Putin differed, suggesting there was no option but to work with Assad against Islamic State fighters.
"We think it is an enormous mistake to refuse to cooperate with the Syrian government and its armed forces who are valiantly fighting terrorism face to face," Putin said during his speech before the U.N. General Assembly.
"We should finally acknowledge that no one but President Assad’s armed forces and (Kurdish) militia are truly fighting the Islamic State and other terrorist organizations in Syria," he said.
French President Francois Hollande and Turkish Prime Minister Ahmet Davutoglu both rejected the possibility of allowing Assad to stay.
Bitter pill
In voicing a willingness to deal with Iran and Russia, both backers of Assad, Obama was openly acknowledging their influence in Syria and swallowing a somewhat bitter pill for the United States.
Tehran has armed the Syrian government and, through its backing of Lebanese Hezbollah fighters, has helped Assad combat rebels seeking to end his family's four-decade rule. Russia has started a military buildup in Syria, where it has a naval base that serves as its foothold in the Middle East.
U.S. officials say they believe Putin's buildup of Russian forces, including tanks and warplanes, in Syria mainly reflects Moscow's fear that Assad's grip might be weakening and a desire to shore him up to retain Russian influence in the region.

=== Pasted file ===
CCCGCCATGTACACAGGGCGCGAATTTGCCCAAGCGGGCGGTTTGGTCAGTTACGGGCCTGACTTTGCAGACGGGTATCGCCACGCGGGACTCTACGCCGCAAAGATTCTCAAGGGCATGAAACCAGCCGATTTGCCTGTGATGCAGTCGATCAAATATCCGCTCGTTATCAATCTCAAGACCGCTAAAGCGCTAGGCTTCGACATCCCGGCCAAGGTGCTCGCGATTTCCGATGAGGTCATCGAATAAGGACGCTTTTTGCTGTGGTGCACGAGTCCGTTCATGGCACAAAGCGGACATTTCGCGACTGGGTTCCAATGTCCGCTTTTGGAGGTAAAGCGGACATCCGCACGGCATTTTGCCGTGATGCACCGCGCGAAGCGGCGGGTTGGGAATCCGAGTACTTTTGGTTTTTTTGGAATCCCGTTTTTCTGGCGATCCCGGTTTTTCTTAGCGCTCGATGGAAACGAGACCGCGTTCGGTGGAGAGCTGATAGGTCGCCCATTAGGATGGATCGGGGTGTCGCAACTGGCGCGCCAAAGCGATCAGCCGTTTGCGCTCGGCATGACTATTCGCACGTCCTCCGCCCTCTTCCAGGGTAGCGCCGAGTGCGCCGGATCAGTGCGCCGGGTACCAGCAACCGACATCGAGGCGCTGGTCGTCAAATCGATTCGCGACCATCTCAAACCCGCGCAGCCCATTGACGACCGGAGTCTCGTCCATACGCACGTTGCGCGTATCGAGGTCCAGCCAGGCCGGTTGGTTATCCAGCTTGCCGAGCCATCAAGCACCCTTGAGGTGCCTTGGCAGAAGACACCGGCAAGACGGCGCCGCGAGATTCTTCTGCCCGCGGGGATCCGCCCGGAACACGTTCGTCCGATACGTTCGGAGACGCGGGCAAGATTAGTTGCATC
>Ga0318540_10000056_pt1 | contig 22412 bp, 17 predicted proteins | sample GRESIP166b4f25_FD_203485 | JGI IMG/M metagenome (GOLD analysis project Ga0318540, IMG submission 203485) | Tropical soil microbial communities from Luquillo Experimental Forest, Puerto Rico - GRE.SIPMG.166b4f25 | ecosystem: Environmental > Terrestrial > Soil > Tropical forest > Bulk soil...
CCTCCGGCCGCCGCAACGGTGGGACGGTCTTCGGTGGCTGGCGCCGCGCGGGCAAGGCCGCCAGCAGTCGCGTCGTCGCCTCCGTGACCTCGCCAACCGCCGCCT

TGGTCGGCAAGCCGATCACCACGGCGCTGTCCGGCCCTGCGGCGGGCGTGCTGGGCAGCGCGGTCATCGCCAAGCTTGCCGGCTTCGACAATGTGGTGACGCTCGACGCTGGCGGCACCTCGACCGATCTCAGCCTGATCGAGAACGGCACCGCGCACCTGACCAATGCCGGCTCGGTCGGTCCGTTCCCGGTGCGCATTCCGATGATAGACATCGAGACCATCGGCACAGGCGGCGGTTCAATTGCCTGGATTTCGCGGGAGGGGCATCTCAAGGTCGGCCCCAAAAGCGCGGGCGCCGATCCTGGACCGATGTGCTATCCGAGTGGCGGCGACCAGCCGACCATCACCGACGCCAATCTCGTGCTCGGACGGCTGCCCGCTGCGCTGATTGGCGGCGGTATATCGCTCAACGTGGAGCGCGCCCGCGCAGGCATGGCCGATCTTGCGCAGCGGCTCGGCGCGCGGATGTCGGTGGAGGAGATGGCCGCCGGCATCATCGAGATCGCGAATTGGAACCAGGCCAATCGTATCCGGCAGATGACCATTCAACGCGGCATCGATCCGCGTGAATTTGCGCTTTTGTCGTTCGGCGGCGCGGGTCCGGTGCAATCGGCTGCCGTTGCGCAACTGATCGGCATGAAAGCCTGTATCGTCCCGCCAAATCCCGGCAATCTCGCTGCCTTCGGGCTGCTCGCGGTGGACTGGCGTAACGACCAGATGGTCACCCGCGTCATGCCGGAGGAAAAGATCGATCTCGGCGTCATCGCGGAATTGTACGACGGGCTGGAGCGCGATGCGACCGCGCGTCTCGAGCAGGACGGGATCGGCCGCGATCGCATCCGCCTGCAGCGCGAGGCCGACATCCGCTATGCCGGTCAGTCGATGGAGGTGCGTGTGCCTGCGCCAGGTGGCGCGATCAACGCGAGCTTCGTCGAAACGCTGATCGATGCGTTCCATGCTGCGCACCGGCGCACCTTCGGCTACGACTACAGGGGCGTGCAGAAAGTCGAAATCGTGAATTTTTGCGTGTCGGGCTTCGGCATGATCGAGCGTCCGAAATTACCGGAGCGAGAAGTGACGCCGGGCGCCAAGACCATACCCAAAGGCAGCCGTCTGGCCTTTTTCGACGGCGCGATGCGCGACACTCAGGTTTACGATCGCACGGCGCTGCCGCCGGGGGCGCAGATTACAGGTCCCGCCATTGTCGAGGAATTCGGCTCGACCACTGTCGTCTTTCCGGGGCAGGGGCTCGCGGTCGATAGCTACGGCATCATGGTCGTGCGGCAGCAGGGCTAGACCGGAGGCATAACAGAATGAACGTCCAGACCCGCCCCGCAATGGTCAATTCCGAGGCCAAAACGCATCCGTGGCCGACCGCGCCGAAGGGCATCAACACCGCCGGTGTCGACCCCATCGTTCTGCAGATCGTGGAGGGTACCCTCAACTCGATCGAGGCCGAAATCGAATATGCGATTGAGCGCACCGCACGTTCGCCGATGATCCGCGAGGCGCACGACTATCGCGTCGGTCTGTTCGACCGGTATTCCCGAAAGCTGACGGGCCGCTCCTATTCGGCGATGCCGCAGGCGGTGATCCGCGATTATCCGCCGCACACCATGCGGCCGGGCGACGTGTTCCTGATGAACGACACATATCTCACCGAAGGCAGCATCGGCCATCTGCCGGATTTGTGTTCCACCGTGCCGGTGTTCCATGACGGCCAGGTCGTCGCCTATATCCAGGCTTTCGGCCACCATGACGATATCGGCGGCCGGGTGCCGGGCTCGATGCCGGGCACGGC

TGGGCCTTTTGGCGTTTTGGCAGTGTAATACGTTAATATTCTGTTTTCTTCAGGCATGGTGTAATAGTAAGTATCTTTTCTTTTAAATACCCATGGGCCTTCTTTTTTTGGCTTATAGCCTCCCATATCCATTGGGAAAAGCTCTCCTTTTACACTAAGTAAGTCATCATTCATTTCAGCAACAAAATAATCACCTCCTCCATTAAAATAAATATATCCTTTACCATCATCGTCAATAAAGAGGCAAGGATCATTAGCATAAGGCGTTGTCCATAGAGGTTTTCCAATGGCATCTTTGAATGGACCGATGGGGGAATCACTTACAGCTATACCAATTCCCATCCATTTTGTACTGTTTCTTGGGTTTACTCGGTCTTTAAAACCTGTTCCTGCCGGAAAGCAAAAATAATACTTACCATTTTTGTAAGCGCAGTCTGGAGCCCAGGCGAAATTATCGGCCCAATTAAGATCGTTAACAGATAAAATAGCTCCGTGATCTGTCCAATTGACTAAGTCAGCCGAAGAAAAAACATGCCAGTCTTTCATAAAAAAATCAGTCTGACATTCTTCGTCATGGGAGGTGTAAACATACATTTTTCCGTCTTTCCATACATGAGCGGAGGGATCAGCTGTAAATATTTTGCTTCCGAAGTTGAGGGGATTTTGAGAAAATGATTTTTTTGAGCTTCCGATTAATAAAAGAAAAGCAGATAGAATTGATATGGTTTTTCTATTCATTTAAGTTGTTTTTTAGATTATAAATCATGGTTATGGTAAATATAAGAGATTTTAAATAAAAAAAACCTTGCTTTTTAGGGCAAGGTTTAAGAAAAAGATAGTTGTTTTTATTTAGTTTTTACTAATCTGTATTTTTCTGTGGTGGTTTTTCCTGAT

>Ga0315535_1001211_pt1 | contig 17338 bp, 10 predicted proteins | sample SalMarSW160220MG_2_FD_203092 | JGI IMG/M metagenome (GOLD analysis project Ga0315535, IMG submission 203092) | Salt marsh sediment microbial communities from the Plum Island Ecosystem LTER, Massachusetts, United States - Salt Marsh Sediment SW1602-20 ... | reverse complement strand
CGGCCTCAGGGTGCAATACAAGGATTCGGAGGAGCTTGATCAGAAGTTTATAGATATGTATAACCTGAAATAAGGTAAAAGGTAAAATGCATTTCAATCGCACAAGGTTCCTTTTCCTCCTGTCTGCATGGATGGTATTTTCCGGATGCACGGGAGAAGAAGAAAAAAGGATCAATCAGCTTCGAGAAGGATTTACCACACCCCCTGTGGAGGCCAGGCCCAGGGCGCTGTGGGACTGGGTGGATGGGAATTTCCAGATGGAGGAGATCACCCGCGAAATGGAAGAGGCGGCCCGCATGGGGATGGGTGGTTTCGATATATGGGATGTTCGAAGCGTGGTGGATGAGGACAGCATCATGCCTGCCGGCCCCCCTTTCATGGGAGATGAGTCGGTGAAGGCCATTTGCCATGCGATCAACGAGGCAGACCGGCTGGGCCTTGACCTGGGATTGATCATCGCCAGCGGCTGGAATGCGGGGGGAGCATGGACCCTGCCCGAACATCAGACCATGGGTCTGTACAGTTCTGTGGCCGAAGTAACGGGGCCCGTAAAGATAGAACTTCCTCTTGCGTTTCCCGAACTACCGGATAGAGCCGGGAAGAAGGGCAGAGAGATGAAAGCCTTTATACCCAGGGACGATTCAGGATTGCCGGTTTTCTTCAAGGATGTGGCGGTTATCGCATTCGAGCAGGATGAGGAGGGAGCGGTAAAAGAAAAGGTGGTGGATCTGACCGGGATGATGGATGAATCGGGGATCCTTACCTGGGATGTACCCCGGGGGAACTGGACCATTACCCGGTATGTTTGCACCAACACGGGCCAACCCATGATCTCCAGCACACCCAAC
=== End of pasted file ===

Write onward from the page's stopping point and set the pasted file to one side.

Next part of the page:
They also see it as a way for Putin to try to project Russian influence more widely, a goal he appeared to achieve on Sunday with Iraq's announcement that Russia, Iran, Syria and the Iraqi government were sharing intelligence on Syria.
Iranian President Hassan Rouhani, in his speech to the General Assembly, blamed terrorism on what he characterized as U.S. occupations of Iraq and Afghanistan and Washington's support for Israel "against the oppressed nation of Palestine." Rouhani said Iran was ready to help bring democracy to Syria and Yemen, another war zone in the region, where Iran backs Houthi rebels.
Obama also renewed his criticism of Russia over its March 2014 annexation of Crimea from Ukraine and support for separatist rebels in eastern Ukraine.
"We cannot stand by when the sovereignty and territorial integrity of a nation is flagrantly violated," he said. “If it happens without consequences in Ukraine, it can happen to any nation here today. That's the basis of the sanctions that the United States and our partners impose on Russia, it's not a desire to return to a cold war."
Putin, however, told the 193-nation General Assembly that the crisis in Ukraine was the result of "a military coup ... orchestrated from outside." He was alluding to Russian allegations, denied by the United States, that Washington was behind the 2014 ouster of Ukraine's former pro-Russian president.
Putin also complained that unilateral sanctions, such as the U.S. and European Union measures against Russia over Ukraine, were not only illegal but "a means of eliminating competitors."